RCSJ’s ESL students celebrate cultures through food

RCSJ English as a Second Language (ESL) students gathered through the language of food on Jan. 9 during a campus international culture celebration

Rowan College of South Jersey English as a Second Language students promoted understanding and communication through the language of food and sharing on Thursday, Jan. 9, during a campus celebration of international cultures.

Twenty-five students representing 12 different countries, including Argentina, El Salvador, Egypt, Mali, Guatemala, Iraq, Dominican Republic, Russia, Vietnam, Thailand, Italy and the United States shared artifacts, pictures and music as they enjoyed the cuisine of different countries. Passports — with maps and common phrases — were handed out containing information about each of the countries. The annual event was coordinated by the college’s ESL instructors to recognize the many cultures and countries that take part in the program.

“We love hosting this for students because it gives us an opportunity to really celebrate everyone’s countries and their cultures,” ESL instructor Nancy Nolan said. “It is always such an enjoyable day for both the students and faculty, as it is a chance for them to practice their skills and get over any shyness that they may sometimes have. We always try to provide them with confidence and support in the program, but with this event, the students are able to practice meeting new people and feel more comfortable asking and answering questions afterwards.”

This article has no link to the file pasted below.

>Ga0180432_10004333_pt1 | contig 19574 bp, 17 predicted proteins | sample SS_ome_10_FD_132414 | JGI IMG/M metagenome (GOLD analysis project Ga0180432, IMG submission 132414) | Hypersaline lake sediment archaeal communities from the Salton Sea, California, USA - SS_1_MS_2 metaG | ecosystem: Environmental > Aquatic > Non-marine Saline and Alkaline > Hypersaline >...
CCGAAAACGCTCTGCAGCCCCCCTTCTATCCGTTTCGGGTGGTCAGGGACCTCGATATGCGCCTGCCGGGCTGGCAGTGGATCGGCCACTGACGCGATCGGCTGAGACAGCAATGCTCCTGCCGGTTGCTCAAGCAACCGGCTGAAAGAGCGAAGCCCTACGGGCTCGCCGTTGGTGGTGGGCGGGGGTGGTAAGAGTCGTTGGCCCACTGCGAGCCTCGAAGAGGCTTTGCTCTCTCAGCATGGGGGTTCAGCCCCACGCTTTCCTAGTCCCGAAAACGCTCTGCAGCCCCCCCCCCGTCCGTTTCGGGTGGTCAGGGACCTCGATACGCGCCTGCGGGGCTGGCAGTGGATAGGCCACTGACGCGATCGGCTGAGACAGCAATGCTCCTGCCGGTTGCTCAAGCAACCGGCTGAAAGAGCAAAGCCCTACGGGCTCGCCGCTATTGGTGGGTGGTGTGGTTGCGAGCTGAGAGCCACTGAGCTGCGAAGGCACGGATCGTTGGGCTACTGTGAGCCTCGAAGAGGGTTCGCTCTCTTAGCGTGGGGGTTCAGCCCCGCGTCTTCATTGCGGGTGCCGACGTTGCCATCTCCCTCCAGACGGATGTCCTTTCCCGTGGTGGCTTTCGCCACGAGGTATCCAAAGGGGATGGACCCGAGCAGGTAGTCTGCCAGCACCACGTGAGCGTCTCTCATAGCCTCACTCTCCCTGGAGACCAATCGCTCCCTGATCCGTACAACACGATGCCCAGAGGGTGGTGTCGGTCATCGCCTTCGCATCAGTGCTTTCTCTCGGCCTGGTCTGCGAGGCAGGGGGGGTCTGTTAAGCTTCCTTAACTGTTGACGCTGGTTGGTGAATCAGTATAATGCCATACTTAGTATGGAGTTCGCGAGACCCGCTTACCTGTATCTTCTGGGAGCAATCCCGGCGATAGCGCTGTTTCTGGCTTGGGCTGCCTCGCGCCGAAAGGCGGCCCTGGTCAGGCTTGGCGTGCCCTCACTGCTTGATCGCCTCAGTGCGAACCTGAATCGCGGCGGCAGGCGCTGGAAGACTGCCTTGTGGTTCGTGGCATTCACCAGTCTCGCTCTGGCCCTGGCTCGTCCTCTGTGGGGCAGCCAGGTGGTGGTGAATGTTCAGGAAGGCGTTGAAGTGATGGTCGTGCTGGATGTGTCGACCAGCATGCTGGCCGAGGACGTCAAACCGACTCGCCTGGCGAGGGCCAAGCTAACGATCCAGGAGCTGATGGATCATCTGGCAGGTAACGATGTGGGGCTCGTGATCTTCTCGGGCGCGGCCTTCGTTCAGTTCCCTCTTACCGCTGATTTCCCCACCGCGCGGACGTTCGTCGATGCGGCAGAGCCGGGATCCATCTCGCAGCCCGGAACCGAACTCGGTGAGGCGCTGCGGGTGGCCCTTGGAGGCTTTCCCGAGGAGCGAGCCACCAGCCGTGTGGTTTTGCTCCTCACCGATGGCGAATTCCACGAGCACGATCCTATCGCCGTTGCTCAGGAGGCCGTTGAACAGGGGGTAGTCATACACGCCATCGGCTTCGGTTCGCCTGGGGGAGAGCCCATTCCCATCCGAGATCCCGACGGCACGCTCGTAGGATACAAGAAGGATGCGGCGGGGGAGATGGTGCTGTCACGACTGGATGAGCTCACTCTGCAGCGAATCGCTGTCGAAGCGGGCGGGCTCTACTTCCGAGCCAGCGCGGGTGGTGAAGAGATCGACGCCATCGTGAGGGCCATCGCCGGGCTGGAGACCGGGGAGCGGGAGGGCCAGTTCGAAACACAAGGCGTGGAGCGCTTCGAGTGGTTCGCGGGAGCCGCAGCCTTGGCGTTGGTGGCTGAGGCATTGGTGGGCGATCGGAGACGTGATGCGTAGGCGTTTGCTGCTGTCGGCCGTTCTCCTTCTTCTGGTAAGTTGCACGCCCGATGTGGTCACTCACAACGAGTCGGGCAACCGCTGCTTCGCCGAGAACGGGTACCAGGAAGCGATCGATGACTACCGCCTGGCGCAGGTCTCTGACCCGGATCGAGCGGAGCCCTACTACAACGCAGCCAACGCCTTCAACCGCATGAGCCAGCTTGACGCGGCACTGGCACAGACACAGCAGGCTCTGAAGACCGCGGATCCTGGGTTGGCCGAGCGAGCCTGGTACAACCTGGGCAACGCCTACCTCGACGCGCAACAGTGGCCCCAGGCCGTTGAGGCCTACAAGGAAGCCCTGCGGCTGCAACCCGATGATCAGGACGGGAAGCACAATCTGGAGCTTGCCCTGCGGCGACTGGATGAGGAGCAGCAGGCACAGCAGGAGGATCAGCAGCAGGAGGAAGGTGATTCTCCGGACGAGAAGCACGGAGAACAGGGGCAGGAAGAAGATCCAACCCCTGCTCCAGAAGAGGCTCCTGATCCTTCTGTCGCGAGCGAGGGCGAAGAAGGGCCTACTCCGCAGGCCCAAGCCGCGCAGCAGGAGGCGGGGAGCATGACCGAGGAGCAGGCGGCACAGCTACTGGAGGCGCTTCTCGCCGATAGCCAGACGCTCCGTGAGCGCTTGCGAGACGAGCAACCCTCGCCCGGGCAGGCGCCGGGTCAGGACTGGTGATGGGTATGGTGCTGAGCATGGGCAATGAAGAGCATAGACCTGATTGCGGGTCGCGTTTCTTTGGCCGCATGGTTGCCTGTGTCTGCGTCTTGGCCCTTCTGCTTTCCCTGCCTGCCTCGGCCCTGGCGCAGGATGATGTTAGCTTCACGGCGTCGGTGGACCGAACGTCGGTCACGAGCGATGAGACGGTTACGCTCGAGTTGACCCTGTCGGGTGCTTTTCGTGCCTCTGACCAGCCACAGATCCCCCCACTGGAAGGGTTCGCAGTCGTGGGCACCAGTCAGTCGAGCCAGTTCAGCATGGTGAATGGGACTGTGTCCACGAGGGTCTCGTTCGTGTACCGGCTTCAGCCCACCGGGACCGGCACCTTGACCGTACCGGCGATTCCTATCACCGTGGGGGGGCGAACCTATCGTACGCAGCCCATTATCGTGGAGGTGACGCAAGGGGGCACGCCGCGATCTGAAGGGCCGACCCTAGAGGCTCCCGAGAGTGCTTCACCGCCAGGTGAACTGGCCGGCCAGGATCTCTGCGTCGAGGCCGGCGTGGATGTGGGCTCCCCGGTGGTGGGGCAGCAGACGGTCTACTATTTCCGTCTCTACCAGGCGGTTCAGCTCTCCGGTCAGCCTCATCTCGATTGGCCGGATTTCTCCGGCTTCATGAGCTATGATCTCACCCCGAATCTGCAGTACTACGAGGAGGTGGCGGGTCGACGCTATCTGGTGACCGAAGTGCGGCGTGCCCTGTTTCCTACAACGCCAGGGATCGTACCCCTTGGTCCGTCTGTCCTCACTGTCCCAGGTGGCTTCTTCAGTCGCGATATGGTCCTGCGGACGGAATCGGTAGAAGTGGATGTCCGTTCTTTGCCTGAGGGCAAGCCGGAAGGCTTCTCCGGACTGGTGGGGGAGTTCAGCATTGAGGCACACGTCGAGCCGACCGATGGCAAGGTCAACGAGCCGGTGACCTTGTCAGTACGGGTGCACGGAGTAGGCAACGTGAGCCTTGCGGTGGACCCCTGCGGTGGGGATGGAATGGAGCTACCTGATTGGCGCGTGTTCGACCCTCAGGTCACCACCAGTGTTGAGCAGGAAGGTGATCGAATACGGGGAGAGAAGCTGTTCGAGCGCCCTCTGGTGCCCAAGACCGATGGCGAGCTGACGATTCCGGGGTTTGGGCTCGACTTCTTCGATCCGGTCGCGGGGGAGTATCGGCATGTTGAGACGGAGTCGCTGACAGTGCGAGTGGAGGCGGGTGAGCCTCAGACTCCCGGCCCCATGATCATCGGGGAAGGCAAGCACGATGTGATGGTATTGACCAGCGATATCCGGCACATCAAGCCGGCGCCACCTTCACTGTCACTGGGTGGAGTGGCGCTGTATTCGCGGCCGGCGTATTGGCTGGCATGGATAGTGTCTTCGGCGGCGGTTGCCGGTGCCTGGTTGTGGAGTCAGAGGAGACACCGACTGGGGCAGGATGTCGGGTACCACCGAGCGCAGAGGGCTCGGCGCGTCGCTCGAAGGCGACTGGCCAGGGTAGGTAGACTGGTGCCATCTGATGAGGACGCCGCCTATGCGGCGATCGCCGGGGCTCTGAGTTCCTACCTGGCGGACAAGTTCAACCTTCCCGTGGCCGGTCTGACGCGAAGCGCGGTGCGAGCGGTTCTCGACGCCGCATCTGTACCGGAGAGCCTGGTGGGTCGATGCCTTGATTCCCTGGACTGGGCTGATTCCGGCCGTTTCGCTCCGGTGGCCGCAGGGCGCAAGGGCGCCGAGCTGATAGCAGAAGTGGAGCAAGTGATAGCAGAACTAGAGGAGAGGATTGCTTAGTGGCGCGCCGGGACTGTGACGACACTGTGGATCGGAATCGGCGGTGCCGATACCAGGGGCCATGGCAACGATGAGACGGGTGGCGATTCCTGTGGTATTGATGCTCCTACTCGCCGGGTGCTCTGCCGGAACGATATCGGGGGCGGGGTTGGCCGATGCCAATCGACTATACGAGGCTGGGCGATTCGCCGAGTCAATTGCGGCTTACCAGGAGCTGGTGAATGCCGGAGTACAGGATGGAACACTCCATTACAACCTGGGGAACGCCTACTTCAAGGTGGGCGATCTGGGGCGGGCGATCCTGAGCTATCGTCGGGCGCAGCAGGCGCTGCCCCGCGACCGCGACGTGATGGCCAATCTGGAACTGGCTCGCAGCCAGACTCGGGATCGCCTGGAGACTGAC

By the end of the event, most of the students were talking on camera and showing everyone their favorite cultural traditions. Lucas Aguilera, from Buenos Aires, Argentina, displayed the common practice of sharing “mate” tea between family and friends. A charismatic personality hoping to advance in graphic design, Aguilera discussed his journey here and his plans to run in the upcoming New York Marathon. “Everyone in my country is very friendly, so when I came here to join my wife, I immediately wanted to learn English to be able to talk to people.”

Xiaofen Zhing, a newlywed from Guizhou, China, demonstrated traditional Chinese writing that she has studied, and helped volunteers practice. “This program is very good for me because I have been learning how to speak English, which will help me in becoming a sports or language teacher,” said Zhing, a Washington Township resident who received her master’s degree in China for Chinese traditional sports.

“Through the ESL program, I have made many friends and have learned how to communicate with other people,” Zhing continued. “I love it here, and even though learning English has not been the easiest, I have learned a lot.”

For more information about the college’s ESL program, visit RCSJ.edu/Workforce.